Leoš JANÁČEK (1854-1928)
Glagolitic Mass (1928) [39:33]
Sinfonietta (1926) [23:21]
Christiane Libor (soprano); Ewa Marciniec (alto); Timothy Bentch (tenor); Wojciech Gierlach (bass); Jaroslaw Malanowicz (organ)
Warsaw Philharmonic Choir/Henryk Wojnarowski
Warsaw Philharmonic Orchestra/Antoni Wit
rec. Warsaw Philharmonic Hall, Warsaw, 26-27 April 2010 (Mass); 29-30 September 2009 (Sinfonietta). Sung texts available here
Sound formats: PCM stereo, DTS Master Audio 5.1

There are few more visceral choral works in the repertoire than this, the mass setting overlaid with music of pagan pulse and passion. The many fine CD versions include those by Rafael Kubelik (DG) and Simon Rattle (EMI) but none are so compelling as Karel Ančerl’s Czech Philharmonic recording, re-mastered and reissued as part of Supraphon’s Gold Edition. Earlier this year I watched Vaclav Neumann’s live performance with the same orchestra – review – but found it uninspired. Rather more successful is Sir Charles Mackerras’s Supraphon DVD of the original version, although I must confess his Chandos CD doesn’t persuade me of its virtues.

The Glagolitic Mass is a cruel piece, exposing orchestral sluggishness and reticent or insecure soloists, while taxing the chorus with its punishing tessitura. Oh, and the organ needs to play its part as well; without its powerful presence – witness the backward balance on the Neumann DVD – the elemental thrill of this great piece is lost. As for the soloists, this is one time where Slavic singers are most welcome, their distinctive singing style well-suited to this most febrile work. On this new recording only Ewa Marciniec and Timothy Bentch are familiar from Antoni Wit’s Mahler 8 – review – which narrowly missed my list of picks for 2011 because of concerns about the multi-channel mix.

But why bother with the BD-Audio version when there’s a cheaper CD as well? Much better sound and a multi-channel option, is the simple answer. A random A/B comparison of that Mahler 8 in both stereo formats demonstrates the extra power and punch of the high-res PCM recording, which also resolves detail and timbres in a way that the standard RBCD simply can’t match. The downside, if there is one, is that these Blu-rays can only be played on BD players or drives, and potential sonic advantages will be lost if the playback chain isn’t up to the mark. That said, superior sound is not a given here, despite some labels’ rather vague assertion that performances are derived from ‘HD sources’. The latter claim is demonstrably untrue in some Blu-ray videos I’ve heard.

So much for the preamble, what about the performances? Well, the Introduction to the mass is more measured than I’d expected, the acoustic warm and spacious. I suppose one might even characterise the presentation as soft-grained, which is not at all what I’m used to in this piece. The Kyrie is somewhat subdued as well, soprano Christiane Libor pleasing if unmemorable. String and brass detail is nicely etched, but the bass is poorly focused. That said, those rocking figures in the Gloria are superbly articulated, timbres especially well caught. The pulse quickens a little – but only a little – with those cascading ‘Amens’, so ecstatically done elsewhere.

And if this sounds like damning with faint praise, that’s because it is. Wit, so purposeful and dynamic in the Mahler 8 and Penderecki’s Hymne an den Heiligen Danielreview – is unaccountably dull here; even the chorus, set back in the soundstage, is less fervent than it should be. But that’s the problem; this is much too civilised, too safe, qualities that are misplaced in a work as raw and fervid as this. Indeed, this reminds me of Charles Dutoit’s rather polite Decca recording of the mass, which also fails to animate and impress.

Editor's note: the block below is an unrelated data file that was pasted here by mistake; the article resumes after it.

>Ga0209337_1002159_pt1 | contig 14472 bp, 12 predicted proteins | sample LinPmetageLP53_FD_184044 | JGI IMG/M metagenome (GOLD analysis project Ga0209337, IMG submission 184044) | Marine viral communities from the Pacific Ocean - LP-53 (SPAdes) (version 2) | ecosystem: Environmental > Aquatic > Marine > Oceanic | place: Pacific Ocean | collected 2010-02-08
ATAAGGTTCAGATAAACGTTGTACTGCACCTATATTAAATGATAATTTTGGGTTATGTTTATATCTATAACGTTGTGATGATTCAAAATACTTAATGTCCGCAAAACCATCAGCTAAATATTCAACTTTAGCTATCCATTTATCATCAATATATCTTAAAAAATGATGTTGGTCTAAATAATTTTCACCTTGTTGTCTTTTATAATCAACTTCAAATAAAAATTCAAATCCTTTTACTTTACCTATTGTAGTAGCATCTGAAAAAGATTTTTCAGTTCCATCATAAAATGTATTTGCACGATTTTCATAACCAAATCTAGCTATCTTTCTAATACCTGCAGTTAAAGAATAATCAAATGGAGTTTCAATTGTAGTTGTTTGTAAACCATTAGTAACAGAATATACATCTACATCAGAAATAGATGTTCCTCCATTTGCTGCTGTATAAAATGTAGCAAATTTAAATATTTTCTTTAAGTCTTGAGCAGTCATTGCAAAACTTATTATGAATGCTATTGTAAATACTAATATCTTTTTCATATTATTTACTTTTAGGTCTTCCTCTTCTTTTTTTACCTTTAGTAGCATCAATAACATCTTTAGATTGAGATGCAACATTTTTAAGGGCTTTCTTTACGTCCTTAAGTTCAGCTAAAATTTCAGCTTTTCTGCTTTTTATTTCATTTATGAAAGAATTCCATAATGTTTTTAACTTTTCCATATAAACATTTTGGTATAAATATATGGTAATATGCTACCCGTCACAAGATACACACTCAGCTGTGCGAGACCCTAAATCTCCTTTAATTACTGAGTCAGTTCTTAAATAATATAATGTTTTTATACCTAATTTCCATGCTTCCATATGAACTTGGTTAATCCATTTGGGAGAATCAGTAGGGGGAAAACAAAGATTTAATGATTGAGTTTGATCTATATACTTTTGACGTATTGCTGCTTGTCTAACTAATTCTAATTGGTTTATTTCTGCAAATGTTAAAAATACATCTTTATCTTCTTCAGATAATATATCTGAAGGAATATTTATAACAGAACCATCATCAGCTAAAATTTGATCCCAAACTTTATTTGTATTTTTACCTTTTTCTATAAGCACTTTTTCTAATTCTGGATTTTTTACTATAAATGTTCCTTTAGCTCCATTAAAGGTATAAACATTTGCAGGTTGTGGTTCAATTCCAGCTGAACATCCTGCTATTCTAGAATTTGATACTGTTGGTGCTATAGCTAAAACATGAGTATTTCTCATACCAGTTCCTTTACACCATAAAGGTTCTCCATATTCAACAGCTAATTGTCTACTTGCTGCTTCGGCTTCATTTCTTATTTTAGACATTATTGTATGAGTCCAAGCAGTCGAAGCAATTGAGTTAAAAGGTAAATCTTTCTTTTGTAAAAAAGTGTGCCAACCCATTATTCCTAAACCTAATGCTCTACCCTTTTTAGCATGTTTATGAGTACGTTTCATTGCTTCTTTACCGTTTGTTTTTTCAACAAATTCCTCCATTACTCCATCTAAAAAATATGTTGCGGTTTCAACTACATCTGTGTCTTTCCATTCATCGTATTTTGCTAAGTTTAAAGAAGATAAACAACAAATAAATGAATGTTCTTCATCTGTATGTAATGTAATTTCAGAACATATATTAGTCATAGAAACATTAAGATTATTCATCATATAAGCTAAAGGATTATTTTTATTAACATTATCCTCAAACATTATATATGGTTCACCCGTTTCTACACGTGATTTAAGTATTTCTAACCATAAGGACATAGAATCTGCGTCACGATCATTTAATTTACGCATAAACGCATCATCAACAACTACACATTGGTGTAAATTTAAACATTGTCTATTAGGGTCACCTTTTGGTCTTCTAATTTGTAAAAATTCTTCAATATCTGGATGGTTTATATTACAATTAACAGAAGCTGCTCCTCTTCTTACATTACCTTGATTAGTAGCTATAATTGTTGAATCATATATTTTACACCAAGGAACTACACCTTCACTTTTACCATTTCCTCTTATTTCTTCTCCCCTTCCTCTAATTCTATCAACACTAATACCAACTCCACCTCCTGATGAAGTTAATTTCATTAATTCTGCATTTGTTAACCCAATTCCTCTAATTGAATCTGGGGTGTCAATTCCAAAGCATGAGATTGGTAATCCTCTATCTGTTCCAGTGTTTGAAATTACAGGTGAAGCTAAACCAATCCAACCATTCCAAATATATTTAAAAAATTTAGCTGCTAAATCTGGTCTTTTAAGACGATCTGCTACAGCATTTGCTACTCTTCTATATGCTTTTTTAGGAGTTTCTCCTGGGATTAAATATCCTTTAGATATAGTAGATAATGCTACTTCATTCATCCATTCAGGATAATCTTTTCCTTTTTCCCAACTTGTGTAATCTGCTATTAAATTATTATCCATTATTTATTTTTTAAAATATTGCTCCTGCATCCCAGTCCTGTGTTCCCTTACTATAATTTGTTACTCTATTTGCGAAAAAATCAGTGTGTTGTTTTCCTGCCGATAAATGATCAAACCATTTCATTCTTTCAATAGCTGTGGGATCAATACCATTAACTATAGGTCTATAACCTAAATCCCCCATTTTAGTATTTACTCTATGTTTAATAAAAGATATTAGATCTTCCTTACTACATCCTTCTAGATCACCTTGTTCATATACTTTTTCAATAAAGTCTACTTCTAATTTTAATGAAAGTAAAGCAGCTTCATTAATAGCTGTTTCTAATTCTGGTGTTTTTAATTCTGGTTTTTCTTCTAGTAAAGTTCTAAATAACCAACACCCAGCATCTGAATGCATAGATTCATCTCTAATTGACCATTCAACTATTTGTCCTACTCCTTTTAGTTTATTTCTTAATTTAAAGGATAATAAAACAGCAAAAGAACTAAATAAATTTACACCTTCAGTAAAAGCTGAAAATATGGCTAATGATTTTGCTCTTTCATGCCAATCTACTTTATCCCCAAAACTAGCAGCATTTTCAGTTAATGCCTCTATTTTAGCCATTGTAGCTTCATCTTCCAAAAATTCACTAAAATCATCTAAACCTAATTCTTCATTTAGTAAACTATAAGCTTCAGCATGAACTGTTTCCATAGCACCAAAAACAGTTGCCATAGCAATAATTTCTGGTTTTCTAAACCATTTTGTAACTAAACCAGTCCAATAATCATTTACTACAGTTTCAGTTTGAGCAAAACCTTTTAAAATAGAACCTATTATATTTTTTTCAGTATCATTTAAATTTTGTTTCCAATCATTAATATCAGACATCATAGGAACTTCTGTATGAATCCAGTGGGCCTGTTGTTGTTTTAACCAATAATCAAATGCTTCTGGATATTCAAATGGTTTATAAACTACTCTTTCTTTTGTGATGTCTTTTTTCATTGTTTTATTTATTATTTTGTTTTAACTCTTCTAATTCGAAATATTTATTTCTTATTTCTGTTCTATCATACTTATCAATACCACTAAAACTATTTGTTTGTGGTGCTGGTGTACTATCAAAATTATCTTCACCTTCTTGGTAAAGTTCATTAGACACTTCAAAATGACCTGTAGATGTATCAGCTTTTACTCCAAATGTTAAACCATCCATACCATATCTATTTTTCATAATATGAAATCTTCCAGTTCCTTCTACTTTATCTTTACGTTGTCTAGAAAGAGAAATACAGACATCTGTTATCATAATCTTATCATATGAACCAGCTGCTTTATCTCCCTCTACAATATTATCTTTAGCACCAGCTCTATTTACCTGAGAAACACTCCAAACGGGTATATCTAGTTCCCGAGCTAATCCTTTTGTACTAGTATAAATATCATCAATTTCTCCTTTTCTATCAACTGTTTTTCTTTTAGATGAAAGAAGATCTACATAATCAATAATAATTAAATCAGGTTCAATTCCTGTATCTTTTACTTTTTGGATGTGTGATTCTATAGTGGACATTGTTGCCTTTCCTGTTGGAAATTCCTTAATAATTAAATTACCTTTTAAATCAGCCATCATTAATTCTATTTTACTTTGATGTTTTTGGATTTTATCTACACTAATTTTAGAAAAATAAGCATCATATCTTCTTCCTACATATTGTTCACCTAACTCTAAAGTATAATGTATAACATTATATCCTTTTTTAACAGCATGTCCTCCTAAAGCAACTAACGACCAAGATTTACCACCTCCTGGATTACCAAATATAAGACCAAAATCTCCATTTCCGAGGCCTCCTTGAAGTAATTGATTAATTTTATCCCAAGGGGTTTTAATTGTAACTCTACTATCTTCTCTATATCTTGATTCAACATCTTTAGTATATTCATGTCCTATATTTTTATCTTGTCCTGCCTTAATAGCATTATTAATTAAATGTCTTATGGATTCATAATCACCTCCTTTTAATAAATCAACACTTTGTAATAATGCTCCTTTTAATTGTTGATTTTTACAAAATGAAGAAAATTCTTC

There’s more urgency in the Credo, and again I was struck by the sheer beauty and detail of Janáček’s score. Indeed, there’s a rare translucency to the upper and lower strings, the woodwinds wonderfully rounded, but that simply isn’t enough. The bass, Wojciech Gierlach, is steady but unremarkable, the spiritual and emotional core of the mass – ‘I believe’ – lacking all conviction. It’s not helped by Wit’s sluggish pacing and that cavernous bottom end, both of which blunt the music’s edge. As for the Sanctus, it flows less naturally than usual. Wit opts for an overparted style here and in the Agnus Dei that almost brings the music to its knees, not in prayer but in defeat. The soloists aren’t particularly tidy or involved, either.

Jaroslaw Malanowicz’s organ solo ought to be arresting, but thanks to compromised lower frequencies the pedals are simply swamped. For sheer heft and excitement Jane Parker-Smith on EMI is hard to beat. Indeed, dipping into Rattle’s and Ančerl’s recordings is like an assault on the senses; suddenly we’re thrust into the midst of a wild, pantheistic rite, an orgy of commotion and colour, that excites and enervates. There’s absolutely nothing of that energy in Wit’s risk-averse reading. Otto Klemperer once dismissed Bruno Walter’s Mahler as too Jewish; perhaps Wit’s Janáček, sober and strangely cloistered, is just too Catholic.

The Sinfonietta, recorded six months earlier, is much more successful. The Warsaw brass sound splendid, the trombones in the Moderato wonderfully rich and sonorous. It’s still too controlled for my tastes, but at least there’s a hint – a smidgeon – of the febrile, ear-ringing Janáček in the first and last movements. For the full experience just sample Claudio Abbado (DG) and Mackerras (Decca), both of which are in another league entirely. And that sums up this Glagolitic Mass as well; it doesn’t begin to challenge the best in the catalogue.

Some sonic virtues; its musical ones are much harder to find.

Dan Morgan

Doesn’t begin to challenge the best in the catalogue.